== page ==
Last Updated on September 10, 2021
Looking for an effective way to relieve a cough? These herbs for coughs can help thin mucus and soothe irritated airways to help you recover from your cough more quickly.
Many herbal remedies for cough can be found in most kitchens, like honey, ginger, orange peel, and thyme, while others are herbs you can easily forage, grow, or purchase to help you make effective DIY cough remedies like teas, syrups, oxymels, and lozenges.
You’re likely already growing many of these potent herbal remedies for coughs, which make beautiful and versatile additions to the garden. Even if you don’t have a veggie patch, consider adding some of these beneficial plants to your ornamental garden beds, and enjoy harvesting plant medicine all season long.
BEST HERBS FOR COUGH
My first stops for tried-and-true herbal remedies are Rosalee de la Forêt’s Alchemy of Herbs and Rosemary Gladstar’s Medicinal Herbs. I also love James Duke’s tiny but info-packed Green Pharmacy, which consolidates decades of his research in plant remedies from around the globe. (Those are Amazon links, but if you’d rather support independent bookshops, you can also find them on Bookshop.org, where you can find these and other excellent guides to using herbs. Here are my top recommendations for herbal medicine books.)
Gladstar’s book includes a homemade cough syrup with licorice, mullein, and wild cherry bark, and another using thyme and honey. Alchemy of Herbs has a recipe for cough syrup for dry coughs made with wild cherry bark, marshmallow, and thyme and a thyme oxymel.
A previous post on the best home remedies for cough covered identifying what’s causing a cough and distinguishing between a wet and dry cough, since you’ll want to treat these types of coughs differently. Check out that post for more on food remedies and other ways to help a cough if you don’t have any of the herbs listed below at the ready.
Different Herbs for Different Coughs
What kind of cough you have and what’s causing it will affect your choice of herb to help it. If your cough is related to allergies or GERD, you’ll need to address those issues rather than simply treating the cough.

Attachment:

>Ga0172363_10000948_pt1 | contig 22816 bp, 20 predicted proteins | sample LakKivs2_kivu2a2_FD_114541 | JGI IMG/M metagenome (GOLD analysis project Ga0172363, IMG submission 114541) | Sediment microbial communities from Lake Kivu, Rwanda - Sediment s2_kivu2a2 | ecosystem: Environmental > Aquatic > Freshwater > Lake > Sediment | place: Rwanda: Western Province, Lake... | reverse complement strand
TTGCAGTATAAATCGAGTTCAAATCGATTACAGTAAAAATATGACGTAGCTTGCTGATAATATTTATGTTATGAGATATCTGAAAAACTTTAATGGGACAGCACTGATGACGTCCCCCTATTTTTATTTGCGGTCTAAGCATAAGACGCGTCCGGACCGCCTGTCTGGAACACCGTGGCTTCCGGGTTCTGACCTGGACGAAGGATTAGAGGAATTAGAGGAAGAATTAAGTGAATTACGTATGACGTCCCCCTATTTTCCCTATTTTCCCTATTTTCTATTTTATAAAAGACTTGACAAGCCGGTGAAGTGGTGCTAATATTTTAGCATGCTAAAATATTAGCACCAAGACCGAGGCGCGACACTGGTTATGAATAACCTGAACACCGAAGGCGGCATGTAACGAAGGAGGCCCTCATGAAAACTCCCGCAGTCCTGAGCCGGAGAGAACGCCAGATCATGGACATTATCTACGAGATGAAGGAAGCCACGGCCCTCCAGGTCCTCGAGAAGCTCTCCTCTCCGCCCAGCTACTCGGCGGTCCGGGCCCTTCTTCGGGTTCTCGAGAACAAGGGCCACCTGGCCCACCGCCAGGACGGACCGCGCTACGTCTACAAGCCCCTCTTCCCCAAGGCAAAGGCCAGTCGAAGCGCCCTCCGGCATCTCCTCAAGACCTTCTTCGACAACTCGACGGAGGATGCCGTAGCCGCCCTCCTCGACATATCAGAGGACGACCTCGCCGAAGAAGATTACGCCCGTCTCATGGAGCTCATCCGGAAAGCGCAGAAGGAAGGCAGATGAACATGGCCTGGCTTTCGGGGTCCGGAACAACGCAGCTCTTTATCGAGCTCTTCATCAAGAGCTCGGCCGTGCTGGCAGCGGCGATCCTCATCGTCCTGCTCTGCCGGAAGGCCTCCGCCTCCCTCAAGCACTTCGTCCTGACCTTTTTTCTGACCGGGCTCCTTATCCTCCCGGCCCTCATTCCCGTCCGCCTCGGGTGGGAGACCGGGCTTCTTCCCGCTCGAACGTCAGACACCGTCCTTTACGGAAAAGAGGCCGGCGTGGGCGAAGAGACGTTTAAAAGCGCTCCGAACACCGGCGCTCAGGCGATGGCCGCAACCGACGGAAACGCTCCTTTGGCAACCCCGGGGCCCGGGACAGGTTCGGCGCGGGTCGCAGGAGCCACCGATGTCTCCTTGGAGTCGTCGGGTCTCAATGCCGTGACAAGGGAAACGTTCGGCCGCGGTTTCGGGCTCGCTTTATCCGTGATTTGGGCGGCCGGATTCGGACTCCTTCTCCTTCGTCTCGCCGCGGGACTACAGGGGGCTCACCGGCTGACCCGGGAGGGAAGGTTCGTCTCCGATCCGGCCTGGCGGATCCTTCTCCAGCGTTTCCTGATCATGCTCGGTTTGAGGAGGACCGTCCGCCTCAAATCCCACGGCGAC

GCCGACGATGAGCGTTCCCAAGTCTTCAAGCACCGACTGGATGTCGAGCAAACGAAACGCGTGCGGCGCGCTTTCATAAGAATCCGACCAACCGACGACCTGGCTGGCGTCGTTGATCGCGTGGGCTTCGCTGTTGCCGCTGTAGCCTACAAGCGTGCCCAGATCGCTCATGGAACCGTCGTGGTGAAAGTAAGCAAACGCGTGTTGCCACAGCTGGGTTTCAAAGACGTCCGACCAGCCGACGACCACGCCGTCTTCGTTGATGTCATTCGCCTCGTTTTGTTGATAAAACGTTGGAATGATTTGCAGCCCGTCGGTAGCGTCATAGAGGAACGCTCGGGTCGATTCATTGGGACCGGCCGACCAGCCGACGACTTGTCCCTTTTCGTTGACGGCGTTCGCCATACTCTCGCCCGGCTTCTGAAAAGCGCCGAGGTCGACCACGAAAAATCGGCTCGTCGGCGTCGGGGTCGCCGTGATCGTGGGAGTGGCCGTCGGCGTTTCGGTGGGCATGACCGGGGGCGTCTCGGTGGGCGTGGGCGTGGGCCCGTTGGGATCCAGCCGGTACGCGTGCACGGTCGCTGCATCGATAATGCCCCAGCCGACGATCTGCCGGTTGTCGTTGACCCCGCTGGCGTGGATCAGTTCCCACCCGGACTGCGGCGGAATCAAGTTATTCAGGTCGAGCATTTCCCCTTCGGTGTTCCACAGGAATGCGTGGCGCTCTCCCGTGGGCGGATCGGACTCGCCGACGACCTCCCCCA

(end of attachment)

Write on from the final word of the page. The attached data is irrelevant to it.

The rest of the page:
Many coughs are a result of viral infections, and coughing is one way our bodies try to clear the infection. We generally don’t want to suppress “wet” or “productive” coughs that are trying to expel mucus, and certain herbs can help by thinning mucus to make it easier to get out. Herbs that soothe irritation can help quell an annoying dry cough.
Demulcents help to coat irritated tissues, alleviating the urge to cough. The Herbal Academy notes that some demulcents are more powerful than others, including licorice, marshmallow, and violet in the stronger group, and labeling mullein, linden, and plantain leaf as more mild demulcents.
Dry coughs and coughs that keep you from getting the sleep you need can be suppressed with herbs that have antispasmodic actions, such as valerian and cramp bark.
Expectorant herbs like wild cherry bark, mullein, and linden help thin mucus, making it easier to expel.
Note that unlike food-based home remedies for cough covered in the last post, many herbs should only be consumed in small amounts and for short periods of time.
–> Always check for health warnings and contraindications and consult a physician before using any herb.
Many of these herbs are not recommended for use in pregnancy or with small children.
WHERE TO GET HERBS FOR COUGH
While some effective herbs for cough can be easily grown or foraged, others need to be purchased. If you have access to a pine tree, you can find pine needles all year round, and you can forage wild violets, plantain, yarrow, and elderberry during the growing season and dry them for use when you need an herb for cough. Herbs like sage, thyme, and bee balm are easy to grow and add beauty to any home garden.